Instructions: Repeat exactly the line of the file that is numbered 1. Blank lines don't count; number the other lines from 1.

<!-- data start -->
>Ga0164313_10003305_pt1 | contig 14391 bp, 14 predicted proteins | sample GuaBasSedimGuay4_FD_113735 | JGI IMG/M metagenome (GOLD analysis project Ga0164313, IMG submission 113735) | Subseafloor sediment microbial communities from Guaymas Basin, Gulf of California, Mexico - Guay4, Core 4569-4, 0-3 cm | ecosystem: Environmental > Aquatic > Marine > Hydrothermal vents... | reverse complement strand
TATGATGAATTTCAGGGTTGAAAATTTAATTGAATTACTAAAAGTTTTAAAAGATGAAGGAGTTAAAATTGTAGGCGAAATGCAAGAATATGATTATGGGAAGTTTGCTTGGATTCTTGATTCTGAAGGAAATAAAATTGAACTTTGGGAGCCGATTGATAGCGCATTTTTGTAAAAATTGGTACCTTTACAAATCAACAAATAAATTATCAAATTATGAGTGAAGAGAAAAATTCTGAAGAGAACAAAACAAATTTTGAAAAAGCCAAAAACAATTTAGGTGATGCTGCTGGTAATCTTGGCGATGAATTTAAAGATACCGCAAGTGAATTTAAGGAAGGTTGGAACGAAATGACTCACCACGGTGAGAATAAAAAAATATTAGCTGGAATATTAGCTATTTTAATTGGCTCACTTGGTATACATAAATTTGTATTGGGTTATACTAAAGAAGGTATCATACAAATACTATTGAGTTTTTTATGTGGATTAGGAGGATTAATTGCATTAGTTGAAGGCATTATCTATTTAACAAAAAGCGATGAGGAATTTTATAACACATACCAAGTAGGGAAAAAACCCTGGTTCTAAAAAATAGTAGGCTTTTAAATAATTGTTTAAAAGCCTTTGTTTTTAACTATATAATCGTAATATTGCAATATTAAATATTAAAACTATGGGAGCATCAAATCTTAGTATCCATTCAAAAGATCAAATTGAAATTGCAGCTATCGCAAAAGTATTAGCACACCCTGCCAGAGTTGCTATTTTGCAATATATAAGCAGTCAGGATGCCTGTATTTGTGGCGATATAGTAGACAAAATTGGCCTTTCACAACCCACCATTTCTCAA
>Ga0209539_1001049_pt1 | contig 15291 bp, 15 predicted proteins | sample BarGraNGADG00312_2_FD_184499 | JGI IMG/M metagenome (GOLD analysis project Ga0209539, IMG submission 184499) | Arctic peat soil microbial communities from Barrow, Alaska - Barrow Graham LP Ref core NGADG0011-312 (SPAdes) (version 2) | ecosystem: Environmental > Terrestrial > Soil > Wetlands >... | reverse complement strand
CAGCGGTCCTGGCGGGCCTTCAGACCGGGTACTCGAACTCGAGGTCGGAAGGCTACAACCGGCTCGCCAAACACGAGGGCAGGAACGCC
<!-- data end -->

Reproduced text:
>Ga0164313_10003305_pt1 | contig 14391 bp, 14 predicted proteins | sample GuaBasSedimGuay4_FD_113735 | JGI IMG/M metagenome (GOLD analysis project Ga0164313, IMG submission 113735) | Subseafloor sediment microbial communities from Guaymas Basin, Gulf of California, Mexico - Guay4, Core 4569-4, 0-3 cm | ecosystem: Environmental > Aquatic > Marine > Hydrothermal vents... | reverse complement strand